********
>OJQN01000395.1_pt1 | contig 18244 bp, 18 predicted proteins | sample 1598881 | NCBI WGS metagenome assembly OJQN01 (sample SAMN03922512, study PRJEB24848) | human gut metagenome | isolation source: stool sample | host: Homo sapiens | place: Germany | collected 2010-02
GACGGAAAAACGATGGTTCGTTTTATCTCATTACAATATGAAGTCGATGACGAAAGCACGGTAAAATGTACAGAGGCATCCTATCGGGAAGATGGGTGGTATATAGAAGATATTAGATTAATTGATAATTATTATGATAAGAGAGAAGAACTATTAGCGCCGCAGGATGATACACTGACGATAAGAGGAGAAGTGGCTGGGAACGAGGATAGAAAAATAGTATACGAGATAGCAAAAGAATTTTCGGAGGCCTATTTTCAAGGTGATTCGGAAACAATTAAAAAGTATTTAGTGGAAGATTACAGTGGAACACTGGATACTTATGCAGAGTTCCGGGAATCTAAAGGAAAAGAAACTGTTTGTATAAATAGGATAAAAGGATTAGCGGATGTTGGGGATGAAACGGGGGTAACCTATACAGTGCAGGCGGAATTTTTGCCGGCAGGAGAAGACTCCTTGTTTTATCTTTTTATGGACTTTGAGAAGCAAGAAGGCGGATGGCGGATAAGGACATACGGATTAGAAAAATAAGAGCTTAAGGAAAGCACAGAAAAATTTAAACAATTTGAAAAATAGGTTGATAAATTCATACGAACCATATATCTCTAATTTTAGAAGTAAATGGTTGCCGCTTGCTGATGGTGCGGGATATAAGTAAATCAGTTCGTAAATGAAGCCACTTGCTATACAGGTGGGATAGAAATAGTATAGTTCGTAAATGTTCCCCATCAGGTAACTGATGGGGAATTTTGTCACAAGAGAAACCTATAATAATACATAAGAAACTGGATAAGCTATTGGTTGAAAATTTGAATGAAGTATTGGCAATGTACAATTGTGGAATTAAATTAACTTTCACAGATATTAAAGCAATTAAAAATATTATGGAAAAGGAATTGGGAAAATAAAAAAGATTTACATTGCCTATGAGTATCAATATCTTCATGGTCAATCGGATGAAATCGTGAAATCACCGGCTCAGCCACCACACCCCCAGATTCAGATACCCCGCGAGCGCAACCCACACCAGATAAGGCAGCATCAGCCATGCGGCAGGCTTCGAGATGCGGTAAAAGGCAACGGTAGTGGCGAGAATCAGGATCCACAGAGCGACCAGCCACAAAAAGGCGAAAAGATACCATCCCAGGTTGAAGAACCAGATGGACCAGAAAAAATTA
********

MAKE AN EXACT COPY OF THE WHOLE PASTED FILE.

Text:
>OJQN01000395.1_pt1 | contig 18244 bp, 18 predicted proteins | sample 1598881 | NCBI WGS metagenome assembly OJQN01 (sample SAMN03922512, study PRJEB24848) | human gut metagenome | isolation source: stool sample | host: Homo sapiens | place: Germany | collected 2010-02
GACGGAAAAACGATGGTTCGTTTTATCTCATTACAATATGAAGTCGATGACGAAAGCACGGTAAAATGTACAGAGGCATCCTATCGGGAAGATGGGTGGTATATAGAAGATATTAGATTAATTGATAATTATTATGATAAGAGAGAAGAACTATTAGCGCCGCAGGATGATACACTGACGATAAGAGGAGAAGTGGCTGGGAACGAGGATAGAAAAATAGTATACGAGATAGCAAAAGAATTTTCGGAGGCCTATTTTCAAGGTGATTCGGAAACAATTAAAAAGTATTTAGTGGAAGATTACAGTGGAACACTGGATACTTATGCAGAGTTCCGGGAATCTAAAGGAAAAGAAACTGTTTGTATAAATAGGATAAAAGGATTAGCGGATGTTGGGGATGAAACGGGGGTAACCTATACAGTGCAGGCGGAATTTTTGCCGGCAGGAGAAGACTCCTTGTTTTATCTTTTTATGGACTTTGAGAAGCAAGAAGGCGGATGGCGGATAAGGACATACGGATTAGAAAAATAAGAGCTTAAGGAAAGCACAGAAAAATTTAAACAATTTGAAAAATAGGTTGATAAATTCATACGAACCATATATCTCTAATTTTAGAAGTAAATGGTTGCCGCTTGCTGATGGTGCGGGATATAAGTAAATCAGTTCGTAAATGAAGCCACTTGCTATACAGGTGGGATAGAAATAGTATAGTTCGTAAATGTTCCCCATCAGGTAACTGATGGGGAATTTTGTCACAAGAGAAACCTATAATAATACATAAGAAACTGGATAAGCTATTGGTTGAAAATTTGAATGAAGTATTGGCAATGTACAATTGTGGAATTAAATTAACTTTCACAGATATTAAAGCAATTAAAAATATTATGGAAAAGGAATTGGGAAAATAAAAAAGATTTACATTGCCTATGAGTATCAATATCTTCATGGTCAATCGGATGAAATCGTGAAATCACCGGCTCAGCCACCACACCCCCAGATTCAGATACCCCGCGAGCGCAACCCACACCAGATAAGGCAGCATCAGCCATGCGGCAGGCTTCGAGATGCGGTAAAAGGCAACGGTAGTGGCGAGAATCAGGATCCACAGAGCGACCAGCCACAAAAAGGCGAAAAGATACCATCCCAGGTTGAAGAACCAGATGGACCAGAAAAAATTA